Standing in another 30-minute lift line it may seem hard to believe, but three million fewer skiers and snowboarders rode lifts in Canada in the 2015/2016 season than a decade earlier.
Even avid skiers are getting out less, six or seven days per winter compared to 12 to 15 a decade before. It’s evidence of a steady decline in ski participation in North America, a problem the industry is finally shovelling its way into.
“As an industry, it’s a high-priority concern,” says Paul Pinchbeck, president of the Canadian Ski Council, an industry group. “We built the sport on the feet of baby boomers. They’re getting older and finding other things to do with their leisure time. The younger generation is still skiing, but not as much, and for new Canadians, skiing’s not something they’ve been exposed to. Add it all up and fewer Canadians are skiing even though the population is growing.”
At Mount Washington Alpine Resort on Vancouver Island, British Columbia, Mike Manara adds a protracted fight between teachers and the government. When he started as snow school director in the early 2000s weekdays were “all hands on deck” affairs. As many as 700 school kids would pass through the school on a busy day. After teachers worked to rule, went on strike and staged other job action, the number of school trips plunged, he says. Today a busy day is 300 kids.
“That has a ripple effect,” says Manara. “We’re now seeing fewer people skiing as adults because they weren’t exposed to it as kids. When I ask my instructors at staff orientation how many learned to ski on class trips, more than half put up their hands.”
Slowly, the industry realized something was going on and started to do something about it. The CSC’s first action was to create the Grade 4/5 Ski Pass. It gives nine- and 10-year-olds three free days of skiing at just about every resort in Canada.
“We’ve found the rule of thirds works in skiing,” says Pinchbeck. “Go skiing three times and you’ll probably keep going.” And the kids were not skiing alone; in most cases mom and dad and siblings went skiing too.
Resorts started experimenting with their own programs, as well, mostly focused on attracting new skiers.
“If you’ve never skied before you have no idea what to expect, how to dress, where to go, how long it’s going to take,” says Manara. “We realized if we want new skiers we need to not only make it easy for them, but also make sure they have a good time.”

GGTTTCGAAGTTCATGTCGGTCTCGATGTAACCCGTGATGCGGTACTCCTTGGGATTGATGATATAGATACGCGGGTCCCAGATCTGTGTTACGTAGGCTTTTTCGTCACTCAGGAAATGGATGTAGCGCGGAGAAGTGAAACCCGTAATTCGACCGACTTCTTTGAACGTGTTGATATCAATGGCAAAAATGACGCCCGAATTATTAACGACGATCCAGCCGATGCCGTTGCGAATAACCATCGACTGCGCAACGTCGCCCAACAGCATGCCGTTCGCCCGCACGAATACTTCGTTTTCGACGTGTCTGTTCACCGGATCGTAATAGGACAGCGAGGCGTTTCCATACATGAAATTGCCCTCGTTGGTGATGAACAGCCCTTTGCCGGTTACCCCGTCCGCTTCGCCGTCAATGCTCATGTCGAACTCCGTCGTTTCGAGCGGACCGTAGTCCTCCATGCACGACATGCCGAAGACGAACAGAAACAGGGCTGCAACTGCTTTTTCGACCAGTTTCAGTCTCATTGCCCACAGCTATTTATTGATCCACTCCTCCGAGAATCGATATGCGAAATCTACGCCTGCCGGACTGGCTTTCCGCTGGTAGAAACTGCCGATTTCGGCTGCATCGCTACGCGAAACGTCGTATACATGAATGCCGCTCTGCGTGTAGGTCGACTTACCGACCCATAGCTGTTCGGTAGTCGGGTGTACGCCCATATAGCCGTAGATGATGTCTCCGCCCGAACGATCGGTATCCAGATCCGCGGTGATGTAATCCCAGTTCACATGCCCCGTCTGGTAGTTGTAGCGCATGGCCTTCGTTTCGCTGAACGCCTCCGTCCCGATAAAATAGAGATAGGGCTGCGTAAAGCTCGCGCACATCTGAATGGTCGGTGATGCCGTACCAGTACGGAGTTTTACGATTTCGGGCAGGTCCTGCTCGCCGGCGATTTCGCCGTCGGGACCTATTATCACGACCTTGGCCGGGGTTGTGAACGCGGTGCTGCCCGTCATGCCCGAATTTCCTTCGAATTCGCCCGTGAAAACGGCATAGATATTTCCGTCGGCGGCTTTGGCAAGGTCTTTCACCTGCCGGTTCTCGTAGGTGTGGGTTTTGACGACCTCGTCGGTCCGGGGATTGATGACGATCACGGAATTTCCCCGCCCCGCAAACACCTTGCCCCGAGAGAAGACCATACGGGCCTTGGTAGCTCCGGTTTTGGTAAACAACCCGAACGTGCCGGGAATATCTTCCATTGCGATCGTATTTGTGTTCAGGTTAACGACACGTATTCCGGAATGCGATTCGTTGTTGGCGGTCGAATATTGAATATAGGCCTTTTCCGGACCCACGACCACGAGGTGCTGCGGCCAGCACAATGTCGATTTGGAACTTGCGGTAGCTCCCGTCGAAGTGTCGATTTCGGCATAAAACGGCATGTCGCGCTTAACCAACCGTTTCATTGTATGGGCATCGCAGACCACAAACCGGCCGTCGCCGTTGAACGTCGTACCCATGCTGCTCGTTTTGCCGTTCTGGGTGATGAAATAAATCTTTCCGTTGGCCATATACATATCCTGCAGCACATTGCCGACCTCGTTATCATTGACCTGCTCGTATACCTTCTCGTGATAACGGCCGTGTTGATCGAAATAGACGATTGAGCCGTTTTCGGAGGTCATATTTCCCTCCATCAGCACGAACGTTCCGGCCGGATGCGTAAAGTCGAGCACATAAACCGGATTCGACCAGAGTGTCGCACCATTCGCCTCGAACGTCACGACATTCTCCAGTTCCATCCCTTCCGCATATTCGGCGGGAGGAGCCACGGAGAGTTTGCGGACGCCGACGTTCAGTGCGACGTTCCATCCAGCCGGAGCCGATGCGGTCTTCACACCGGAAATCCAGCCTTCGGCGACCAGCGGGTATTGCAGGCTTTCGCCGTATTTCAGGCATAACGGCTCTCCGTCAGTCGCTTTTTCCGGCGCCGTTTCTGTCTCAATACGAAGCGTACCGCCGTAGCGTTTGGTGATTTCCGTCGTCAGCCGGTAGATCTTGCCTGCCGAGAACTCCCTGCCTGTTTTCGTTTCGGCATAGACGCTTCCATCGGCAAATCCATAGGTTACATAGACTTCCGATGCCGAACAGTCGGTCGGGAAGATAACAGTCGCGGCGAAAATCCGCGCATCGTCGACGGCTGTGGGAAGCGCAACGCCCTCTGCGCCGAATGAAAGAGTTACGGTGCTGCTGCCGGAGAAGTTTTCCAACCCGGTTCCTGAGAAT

At Mount Washington, Manara started a series of programs that grouped lessons and rental gear with information on what to expect and incentives to come back and ski again. In addition, the resort created cheaper season passes for rookies to encourage people to try the sport with less financial risk.
Whistler Blackcomb started Never Ever Days, a similar program that smoothed the way for giving the sport a try. Pinchbeck says the $90,000 investment netted the resort a million dollars in revenue. It was especially good at encouraging under-represented groups to try skiing: women normally make up about 30 per cent of skiers but they are 65 per cent of Never Ever participants; visible minorities are 40 per cent of the program, compared to 11 per cent usually.
Whistler Blackcomb found the program was so successful they shared it with anyone who wanted to try it. This winter, 81 resorts across the country are running Never Ever Days.
It’s part of a slow realization by the entire industry that they need to work together to grow the number of skiers, rather than constantly competing. Pinchbeck says instructor alliances, resorts, manufacturers and other stakeholders are talking for the first time ever.
But, Manara and Pinchbeck both admit more needs to be done, particularly to combat the perception that skiing is expensive.
Lift prices aren’t getting any cheaper and neither is the gear. But what a lot of skiers don’t know is that resorts often have discounted ticket programs and many retailers offer half-off trade ins, particularly on kids gear.
“There are lots of deals to be had, but we as an industry need to do a better job of telling people about them,” says Pinchbeck.
Maybe that’s the silver lining to the decline in skiers for skiers. To reach the CSC’s goal of one million new skiers and 200,000 new active skiers in five to 10 years, the entire industry will need to make skiing a lot more attractive. Things could get interesting.